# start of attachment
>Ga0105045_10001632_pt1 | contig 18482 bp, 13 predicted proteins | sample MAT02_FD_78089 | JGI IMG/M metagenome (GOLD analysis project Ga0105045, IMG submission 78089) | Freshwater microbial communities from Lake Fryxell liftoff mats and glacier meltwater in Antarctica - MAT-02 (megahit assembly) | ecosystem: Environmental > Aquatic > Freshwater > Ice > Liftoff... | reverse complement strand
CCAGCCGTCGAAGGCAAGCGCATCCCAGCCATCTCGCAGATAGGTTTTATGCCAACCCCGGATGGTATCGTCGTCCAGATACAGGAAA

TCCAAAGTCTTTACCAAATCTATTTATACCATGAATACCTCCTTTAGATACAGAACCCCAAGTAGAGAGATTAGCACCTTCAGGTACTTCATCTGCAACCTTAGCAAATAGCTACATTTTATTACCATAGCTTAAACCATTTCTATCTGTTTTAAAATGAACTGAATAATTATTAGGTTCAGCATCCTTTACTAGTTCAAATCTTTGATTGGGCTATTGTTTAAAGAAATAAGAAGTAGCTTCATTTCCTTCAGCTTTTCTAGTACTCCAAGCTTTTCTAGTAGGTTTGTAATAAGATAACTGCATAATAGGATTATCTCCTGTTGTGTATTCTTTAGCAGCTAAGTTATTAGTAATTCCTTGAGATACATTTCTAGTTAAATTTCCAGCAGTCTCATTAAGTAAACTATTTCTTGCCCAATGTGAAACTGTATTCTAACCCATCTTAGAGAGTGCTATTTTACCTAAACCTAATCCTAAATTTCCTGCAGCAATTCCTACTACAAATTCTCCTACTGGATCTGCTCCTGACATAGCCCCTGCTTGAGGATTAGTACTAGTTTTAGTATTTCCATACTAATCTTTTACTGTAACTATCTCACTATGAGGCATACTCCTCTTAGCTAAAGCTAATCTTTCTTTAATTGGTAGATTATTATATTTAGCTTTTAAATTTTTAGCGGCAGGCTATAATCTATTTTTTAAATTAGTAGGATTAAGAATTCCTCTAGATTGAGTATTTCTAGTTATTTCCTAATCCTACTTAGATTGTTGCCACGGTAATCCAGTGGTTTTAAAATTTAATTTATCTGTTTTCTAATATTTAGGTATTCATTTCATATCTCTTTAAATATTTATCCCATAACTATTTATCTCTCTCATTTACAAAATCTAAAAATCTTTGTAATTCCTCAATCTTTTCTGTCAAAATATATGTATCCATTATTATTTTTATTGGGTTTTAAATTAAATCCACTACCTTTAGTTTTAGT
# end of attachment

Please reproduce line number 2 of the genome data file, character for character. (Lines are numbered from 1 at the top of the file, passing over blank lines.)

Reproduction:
CCAGCCGTCGAAGGCAAGCGCATCCCAGCCATCTCGCAGATAGGTTTTATGCCAACCCCGGATGGTATCGTCGTCCAGATACAGGAAA